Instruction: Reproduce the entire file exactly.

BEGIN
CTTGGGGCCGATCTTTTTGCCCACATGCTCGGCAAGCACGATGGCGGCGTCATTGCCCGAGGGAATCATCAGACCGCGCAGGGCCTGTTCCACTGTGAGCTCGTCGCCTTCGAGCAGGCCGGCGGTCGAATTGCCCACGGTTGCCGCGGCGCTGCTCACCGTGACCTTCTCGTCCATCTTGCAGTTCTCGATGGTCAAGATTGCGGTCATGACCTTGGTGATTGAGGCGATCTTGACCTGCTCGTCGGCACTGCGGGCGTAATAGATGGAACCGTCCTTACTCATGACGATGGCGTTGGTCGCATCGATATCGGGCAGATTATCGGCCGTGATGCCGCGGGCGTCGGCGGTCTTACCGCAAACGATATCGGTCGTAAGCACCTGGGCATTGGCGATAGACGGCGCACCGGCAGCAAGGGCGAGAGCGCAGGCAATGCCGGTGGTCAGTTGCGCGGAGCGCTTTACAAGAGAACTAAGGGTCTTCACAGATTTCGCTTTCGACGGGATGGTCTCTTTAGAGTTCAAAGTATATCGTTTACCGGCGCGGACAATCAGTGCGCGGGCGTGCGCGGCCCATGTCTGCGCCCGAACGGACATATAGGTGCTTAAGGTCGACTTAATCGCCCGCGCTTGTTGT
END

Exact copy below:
CTTGGGGCCGATCTTTTTGCCCACATGCTCGGCAAGCACGATGGCGGCGTCATTGCCCGAGGGAATCATCAGACCGCGCAGGGCCTGTTCCACTGTGAGCTCGTCGCCTTCGAGCAGGCCGGCGGTCGAATTGCCCACGGTTGCCGCGGCGCTGCTCACCGTGACCTTCTCGTCCATCTTGCAGTTCTCGATGGTCAAGATTGCGGTCATGACCTTGGTGATTGAGGCGATCTTGACCTGCTCGTCGGCACTGCGGGCGTAATAGATGGAACCGTCCTTACTCATGACGATGGCGTTGGTCGCATCGATATCGGGCAGATTATCGGCCGTGATGCCGCGGGCGTCGGCGGTCTTACCGCAAACGATATCGGTCGTAAGCACCTGGGCATTGGCGATAGACGGCGCACCGGCAGCAAGGGCGAGAGCGCAGGCAATGCCGGTGGTCAGTTGCGCGGAGCGCTTTACAAGAGAACTAAGGGTCTTCACAGATTTCGCTTTCGACGGGATGGTCTCTTTAGAGTTCAAAGTATATCGTTTACCGGCGCGGACAATCAGTGCGCGGGCGTGCGCGGCCCATGTCTGCGCCCGAACGGACATATAGGTGCTTAAGGTCGACTTAATCGCCCGCGCTTGTTGT